Beat music did come to latin Europe under the tag yé-yé (quite logically, from the English “yeah! yeah!”) and as far as I am aware, the predominant cliche on the French musical scene was that of the young wide-eyed ingenue singing bubble-gum double entendres. Françoise Hardy does, of course, stand out here not only because of her famous shyness but that may be a key to the generally introverted nature of this album that deals with love and mostly loss.
The album opens on a cover version of a song first performed by The Vernons Girls – Only You Can Do It, which was originally a happy poppy anthem about first love, but is here, I feel, improved by a different set of lyrics. And while the joy of having someone to make you want to be kissed and so on does indeed go well with the catchy intro and upbeat tone, Françoise Hardy’s version about wanting your lover to come back to you gives the upbeat tone an altogether different meaning.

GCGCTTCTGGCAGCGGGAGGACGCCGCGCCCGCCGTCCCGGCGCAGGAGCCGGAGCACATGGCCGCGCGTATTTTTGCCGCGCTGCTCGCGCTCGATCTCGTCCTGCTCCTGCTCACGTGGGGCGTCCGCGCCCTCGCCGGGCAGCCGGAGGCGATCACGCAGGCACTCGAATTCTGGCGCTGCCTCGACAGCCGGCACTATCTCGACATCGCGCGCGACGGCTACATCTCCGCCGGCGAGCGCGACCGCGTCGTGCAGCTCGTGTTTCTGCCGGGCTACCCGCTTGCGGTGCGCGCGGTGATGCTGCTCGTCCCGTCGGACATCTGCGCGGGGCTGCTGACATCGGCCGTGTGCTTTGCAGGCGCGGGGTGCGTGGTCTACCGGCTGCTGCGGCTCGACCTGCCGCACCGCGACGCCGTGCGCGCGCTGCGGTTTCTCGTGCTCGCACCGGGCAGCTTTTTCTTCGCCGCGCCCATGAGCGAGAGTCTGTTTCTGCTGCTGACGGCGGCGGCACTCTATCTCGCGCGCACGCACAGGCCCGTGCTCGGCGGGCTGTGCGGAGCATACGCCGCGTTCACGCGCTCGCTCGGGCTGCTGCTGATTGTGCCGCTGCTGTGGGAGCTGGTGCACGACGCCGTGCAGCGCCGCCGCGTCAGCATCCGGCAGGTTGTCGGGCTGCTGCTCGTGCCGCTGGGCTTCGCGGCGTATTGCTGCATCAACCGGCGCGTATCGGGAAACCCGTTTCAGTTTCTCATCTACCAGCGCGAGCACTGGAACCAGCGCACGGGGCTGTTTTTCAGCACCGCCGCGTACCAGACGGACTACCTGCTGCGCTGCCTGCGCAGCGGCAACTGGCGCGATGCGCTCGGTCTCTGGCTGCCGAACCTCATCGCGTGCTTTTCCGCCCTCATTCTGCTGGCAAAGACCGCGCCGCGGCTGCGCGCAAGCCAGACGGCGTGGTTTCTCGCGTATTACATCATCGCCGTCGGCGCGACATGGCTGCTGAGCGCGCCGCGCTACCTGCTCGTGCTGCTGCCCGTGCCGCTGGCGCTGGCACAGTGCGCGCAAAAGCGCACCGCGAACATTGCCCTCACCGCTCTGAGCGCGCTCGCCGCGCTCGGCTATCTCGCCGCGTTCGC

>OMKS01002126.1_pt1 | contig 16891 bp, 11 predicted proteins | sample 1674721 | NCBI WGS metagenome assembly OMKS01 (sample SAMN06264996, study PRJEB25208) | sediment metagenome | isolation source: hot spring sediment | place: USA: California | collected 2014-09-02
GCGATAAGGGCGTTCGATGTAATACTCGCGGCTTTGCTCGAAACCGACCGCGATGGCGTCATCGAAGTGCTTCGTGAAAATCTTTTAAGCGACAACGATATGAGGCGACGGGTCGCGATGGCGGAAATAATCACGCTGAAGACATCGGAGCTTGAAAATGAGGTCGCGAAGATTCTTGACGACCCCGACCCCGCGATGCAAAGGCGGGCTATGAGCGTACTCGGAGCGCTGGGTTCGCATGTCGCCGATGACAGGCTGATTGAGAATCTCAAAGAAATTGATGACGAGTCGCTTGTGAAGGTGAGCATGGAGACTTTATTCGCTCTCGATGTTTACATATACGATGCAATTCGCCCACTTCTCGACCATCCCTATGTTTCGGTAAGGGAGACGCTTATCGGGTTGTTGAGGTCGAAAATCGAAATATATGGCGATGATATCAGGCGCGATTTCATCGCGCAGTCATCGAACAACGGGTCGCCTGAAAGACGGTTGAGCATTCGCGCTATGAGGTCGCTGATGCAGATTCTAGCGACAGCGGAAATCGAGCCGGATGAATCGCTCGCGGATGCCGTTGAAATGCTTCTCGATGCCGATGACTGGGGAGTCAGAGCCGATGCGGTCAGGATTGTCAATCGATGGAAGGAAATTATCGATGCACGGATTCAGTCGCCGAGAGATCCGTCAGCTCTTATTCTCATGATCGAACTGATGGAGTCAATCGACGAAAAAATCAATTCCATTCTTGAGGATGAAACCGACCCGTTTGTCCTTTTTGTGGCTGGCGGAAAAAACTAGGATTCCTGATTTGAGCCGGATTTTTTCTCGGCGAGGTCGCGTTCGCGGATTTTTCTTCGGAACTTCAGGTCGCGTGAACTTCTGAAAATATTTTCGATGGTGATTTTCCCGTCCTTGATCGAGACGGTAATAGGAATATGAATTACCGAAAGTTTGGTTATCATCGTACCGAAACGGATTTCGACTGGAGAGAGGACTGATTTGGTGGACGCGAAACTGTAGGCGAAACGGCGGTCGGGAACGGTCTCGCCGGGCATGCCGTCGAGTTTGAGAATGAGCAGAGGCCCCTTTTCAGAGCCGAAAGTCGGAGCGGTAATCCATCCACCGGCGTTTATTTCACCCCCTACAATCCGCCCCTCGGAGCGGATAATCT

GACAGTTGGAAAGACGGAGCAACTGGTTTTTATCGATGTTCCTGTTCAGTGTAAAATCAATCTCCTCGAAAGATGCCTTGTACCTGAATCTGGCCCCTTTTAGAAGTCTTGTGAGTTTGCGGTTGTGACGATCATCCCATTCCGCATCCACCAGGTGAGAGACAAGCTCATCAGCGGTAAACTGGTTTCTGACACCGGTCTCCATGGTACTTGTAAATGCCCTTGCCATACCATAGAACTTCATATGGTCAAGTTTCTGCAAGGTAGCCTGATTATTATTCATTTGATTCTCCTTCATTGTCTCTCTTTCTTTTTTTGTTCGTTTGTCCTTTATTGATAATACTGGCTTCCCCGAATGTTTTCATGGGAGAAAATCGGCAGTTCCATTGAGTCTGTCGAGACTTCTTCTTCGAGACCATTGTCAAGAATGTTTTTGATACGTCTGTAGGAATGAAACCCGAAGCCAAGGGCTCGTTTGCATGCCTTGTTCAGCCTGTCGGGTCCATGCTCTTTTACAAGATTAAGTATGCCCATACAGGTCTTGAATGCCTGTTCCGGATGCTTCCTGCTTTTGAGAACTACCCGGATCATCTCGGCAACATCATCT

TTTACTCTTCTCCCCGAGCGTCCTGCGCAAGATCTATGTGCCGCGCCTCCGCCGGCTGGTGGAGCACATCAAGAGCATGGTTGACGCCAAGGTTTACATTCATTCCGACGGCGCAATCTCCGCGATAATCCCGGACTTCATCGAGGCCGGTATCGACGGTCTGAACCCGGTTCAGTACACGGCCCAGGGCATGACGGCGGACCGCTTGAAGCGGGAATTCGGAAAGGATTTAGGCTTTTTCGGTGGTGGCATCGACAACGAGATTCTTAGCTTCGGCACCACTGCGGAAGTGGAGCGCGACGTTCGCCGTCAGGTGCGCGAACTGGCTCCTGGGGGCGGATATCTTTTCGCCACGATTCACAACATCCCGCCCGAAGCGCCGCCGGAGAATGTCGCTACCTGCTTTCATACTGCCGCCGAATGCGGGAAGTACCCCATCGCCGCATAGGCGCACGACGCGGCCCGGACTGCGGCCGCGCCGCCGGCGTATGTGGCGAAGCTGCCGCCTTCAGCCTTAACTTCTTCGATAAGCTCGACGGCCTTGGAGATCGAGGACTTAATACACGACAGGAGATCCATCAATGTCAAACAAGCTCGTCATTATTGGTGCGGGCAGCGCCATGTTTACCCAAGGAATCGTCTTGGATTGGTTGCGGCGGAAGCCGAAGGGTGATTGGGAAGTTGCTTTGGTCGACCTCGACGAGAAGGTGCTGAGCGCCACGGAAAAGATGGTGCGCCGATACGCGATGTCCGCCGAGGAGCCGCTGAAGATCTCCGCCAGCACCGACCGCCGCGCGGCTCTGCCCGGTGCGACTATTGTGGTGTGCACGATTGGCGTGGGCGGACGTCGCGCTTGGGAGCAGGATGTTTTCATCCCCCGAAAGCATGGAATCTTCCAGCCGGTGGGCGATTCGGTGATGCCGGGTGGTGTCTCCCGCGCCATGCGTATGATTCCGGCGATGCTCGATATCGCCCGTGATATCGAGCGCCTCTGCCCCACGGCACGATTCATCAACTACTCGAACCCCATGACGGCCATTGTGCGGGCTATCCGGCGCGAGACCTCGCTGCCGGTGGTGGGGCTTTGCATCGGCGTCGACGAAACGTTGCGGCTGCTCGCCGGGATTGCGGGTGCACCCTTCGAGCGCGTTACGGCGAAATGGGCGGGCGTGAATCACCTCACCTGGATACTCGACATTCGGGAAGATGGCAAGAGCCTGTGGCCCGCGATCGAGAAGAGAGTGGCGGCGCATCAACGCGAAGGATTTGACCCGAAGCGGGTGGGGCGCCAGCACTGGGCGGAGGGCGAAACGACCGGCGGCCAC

In fact, maybe he will return and not have a word to say, and therefore not say anything because everything seems to have changed, leading Ms. Hardy to decide to not wait for anyone anymore as the following tracks will inform you.
But these tracks are beautiful to listen to, anyway, beautiful in their subtlety and in Françoise Hardy’s subdued plaintive vocal delivery, and in the somewhat traditional beautiful imagery associated with the various pains of love and love lost – talking and not talking, the night over the city, forgetting, going away, returning, and, of course, roses.
Do not be led to believe that this is a boring one-note mopey album for people who have been dumped, though – there is a variety of moods on display here, and I’d go as far as to say that the poetic qualities of the French language are also given their proper place under the limelight, so if that is a point of interest to you, definitely check out this album. I know that now that I’ve become acquaintant with it, I’ll probably pick it over a Carpenters record anytime I am in the mood for some dreamy pop music about… you know, love.

Roland and Nina’s DECADES IN MUSIC: 1983 – SAGA – Heads or Tales

Review by Roland Bruynesteyn
Album assigned by Nina A